Why DRM drives piracy

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Jim Baen explains the connection between DRM & piracy, and why DRM doesn’t stop, but foster piracy:

Electronic copyright infringement is something that can only become an “economic epidemic” under certain conditions. Any one of the following: 1) The product they want—electronic texts—are hard to find, and thus valuable. 2) The products they want are high-priced, so there’s a fair amount of money to be saved by stealing them. 3) The legal products come with so many added-on nuisances that the illegal version is better to begin with. Those are the three conditions that will create widespread electronic copyright infringement, especially in combination. Why? Because they’re the same three general conditions that create all large-scale smuggling enterprises. And . . . Guess what? It’s precisely those three conditions that DRM creates in the first place. So far from being an impediment to so-called “online piracy,” it’s DRM itself that keeps fueling it and driving it forward.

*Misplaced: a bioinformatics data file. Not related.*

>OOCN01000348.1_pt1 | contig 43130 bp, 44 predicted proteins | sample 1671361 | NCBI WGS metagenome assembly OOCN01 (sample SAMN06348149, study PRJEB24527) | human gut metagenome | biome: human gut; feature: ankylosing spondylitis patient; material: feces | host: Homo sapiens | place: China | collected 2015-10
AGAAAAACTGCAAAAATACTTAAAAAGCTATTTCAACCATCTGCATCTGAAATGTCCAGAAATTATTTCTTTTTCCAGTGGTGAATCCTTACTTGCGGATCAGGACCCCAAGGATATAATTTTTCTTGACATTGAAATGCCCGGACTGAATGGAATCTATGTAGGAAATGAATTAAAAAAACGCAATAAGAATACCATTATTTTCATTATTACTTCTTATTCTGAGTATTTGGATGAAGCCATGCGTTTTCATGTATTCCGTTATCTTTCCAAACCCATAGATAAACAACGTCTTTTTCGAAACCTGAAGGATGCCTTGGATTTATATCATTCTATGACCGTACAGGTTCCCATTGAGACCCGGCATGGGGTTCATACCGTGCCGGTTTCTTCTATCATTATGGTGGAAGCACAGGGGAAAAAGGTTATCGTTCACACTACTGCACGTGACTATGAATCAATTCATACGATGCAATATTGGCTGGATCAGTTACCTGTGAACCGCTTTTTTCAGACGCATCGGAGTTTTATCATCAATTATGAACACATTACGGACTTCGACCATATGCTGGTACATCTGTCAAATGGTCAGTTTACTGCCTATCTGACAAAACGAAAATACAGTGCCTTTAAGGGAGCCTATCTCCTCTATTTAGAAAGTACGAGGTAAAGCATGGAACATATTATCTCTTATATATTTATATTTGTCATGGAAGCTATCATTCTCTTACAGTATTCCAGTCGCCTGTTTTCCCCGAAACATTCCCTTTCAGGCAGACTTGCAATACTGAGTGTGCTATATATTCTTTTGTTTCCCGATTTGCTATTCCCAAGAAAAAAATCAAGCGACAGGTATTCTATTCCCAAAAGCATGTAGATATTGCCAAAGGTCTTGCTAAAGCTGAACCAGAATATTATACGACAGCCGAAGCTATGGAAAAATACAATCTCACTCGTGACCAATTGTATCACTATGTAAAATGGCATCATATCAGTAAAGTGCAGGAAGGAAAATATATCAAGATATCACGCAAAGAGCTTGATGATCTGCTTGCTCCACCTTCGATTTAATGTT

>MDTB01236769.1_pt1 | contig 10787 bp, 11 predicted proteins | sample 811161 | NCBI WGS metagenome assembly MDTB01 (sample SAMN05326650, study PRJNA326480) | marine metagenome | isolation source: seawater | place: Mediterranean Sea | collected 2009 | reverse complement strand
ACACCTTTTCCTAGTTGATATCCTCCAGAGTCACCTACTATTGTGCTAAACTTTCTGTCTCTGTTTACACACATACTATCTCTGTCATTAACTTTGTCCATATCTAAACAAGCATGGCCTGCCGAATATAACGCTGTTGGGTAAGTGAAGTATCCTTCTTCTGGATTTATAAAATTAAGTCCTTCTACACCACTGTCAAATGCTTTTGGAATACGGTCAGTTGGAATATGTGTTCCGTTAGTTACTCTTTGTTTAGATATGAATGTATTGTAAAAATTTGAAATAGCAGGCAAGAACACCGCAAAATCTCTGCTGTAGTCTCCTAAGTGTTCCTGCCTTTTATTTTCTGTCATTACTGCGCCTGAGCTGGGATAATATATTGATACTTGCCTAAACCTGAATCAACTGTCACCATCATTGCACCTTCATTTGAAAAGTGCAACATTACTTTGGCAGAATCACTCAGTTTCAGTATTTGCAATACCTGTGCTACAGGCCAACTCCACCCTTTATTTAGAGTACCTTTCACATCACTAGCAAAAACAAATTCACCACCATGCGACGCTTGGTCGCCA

Agreed, particularly to No. 3: The hassles of DRM (and most consumer anti-piracy measures) are just such a pain, from iTunes, to anti-piracy messages on rented DVDs, to my all-time favorite: the DVD region codes which locked my old laptop’s DVD drive ’cause I watched a handful original, purchased, non-pirated DVDs from different countries. (Which isn’t going to happen again, needless to say.)

Link (via Pwned)

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